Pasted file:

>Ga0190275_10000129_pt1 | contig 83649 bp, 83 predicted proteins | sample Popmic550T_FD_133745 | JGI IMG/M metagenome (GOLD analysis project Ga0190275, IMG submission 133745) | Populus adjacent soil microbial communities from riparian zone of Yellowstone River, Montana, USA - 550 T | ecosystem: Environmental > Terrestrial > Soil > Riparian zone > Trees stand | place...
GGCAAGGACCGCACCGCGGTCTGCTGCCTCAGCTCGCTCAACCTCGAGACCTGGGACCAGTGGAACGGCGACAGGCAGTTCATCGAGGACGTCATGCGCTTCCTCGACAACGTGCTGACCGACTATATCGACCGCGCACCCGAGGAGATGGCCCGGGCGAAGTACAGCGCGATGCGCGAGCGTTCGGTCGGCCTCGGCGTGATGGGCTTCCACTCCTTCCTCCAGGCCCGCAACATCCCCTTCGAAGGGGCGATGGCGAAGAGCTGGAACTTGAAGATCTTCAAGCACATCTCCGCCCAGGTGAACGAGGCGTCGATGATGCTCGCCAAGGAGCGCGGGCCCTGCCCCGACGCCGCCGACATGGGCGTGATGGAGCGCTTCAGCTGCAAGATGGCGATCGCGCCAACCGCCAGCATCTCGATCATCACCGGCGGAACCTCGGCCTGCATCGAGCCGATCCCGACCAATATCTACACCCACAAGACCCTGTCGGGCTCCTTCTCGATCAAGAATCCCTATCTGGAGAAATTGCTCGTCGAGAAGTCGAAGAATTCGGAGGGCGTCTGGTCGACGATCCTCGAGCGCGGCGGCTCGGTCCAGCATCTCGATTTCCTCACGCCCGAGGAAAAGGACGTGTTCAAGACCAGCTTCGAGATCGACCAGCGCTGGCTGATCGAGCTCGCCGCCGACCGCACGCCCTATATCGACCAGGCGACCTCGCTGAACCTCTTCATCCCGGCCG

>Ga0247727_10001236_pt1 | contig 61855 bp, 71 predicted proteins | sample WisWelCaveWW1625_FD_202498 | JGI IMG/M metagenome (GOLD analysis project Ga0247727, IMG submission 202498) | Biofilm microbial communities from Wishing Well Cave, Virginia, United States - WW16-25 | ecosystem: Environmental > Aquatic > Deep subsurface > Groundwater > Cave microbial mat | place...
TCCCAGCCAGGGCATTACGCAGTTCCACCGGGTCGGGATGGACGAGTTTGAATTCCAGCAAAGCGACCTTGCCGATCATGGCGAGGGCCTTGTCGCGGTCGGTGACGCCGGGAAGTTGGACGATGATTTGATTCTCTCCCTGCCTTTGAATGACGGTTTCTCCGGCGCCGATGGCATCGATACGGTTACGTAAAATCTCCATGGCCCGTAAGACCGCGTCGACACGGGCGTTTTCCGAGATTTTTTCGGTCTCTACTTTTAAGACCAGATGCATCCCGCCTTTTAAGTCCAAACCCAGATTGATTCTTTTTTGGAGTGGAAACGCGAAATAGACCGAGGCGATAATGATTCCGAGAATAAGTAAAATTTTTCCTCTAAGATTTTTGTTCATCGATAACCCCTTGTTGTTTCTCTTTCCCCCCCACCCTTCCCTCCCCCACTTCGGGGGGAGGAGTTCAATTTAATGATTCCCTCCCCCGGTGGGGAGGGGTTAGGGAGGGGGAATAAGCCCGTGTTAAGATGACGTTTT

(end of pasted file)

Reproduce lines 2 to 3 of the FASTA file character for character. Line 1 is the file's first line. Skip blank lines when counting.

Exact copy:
GGCAAGGACCGCACCGCGGTCTGCTGCCTCAGCTCGCTCAACCTCGAGACCTGGGACCAGTGGAACGGCGACAGGCAGTTCATCGAGGACGTCATGCGCTTCCTCGACAACGTGCTGACCGACTATATCGACCGCGCACCCGAGGAGATGGCCCGGGCGAAGTACAGCGCGATGCGCGAGCGTTCGGTCGGCCTCGGCGTGATGGGCTTCCACTCCTTCCTCCAGGCCCGCAACATCCCCTTCGAAGGGGCGATGGCGAAGAGCTGGAACTTGAAGATCTTCAAGCACATCTCCGCCCAGGTGAACGAGGCGTCGATGATGCTCGCCAAGGAGCGCGGGCCCTGCCCCGACGCCGCCGACATGGGCGTGATGGAGCGCTTCAGCTGCAAGATGGCGATCGCGCCAACCGCCAGCATCTCGATCATCACCGGCGGAACCTCGGCCTGCATCGAGCCGATCCCGACCAATATCTACACCCACAAGACCCTGTCGGGCTCCTTCTCGATCAAGAATCCCTATCTGGAGAAATTGCTCGTCGAGAAGTCGAAGAATTCGGAGGGCGTCTGGTCGACGATCCTCGAGCGCGGCGGCTCGGTCCAGCATCTCGATTTCCTCACGCCCGAGGAAAAGGACGTGTTCAAGACCAGCTTCGAGATCGACCAGCGCTGGCTGATCGAGCTCGCCGCCGACCGCACGCCCTATATCGACCAGGCGACCTCGCTGAACCTCTTCATCCCGGCCG

>Ga0247727_10001236_pt1 | contig 61855 bp, 71 predicted proteins | sample WisWelCaveWW1625_FD_202498 | JGI IMG/M metagenome (GOLD analysis project Ga0247727, IMG submission 202498) | Biofilm microbial communities from Wishing Well Cave, Virginia, United States - WW16-25 | ecosystem: Environmental > Aquatic > Deep subsurface > Groundwater > Cave microbial mat | place...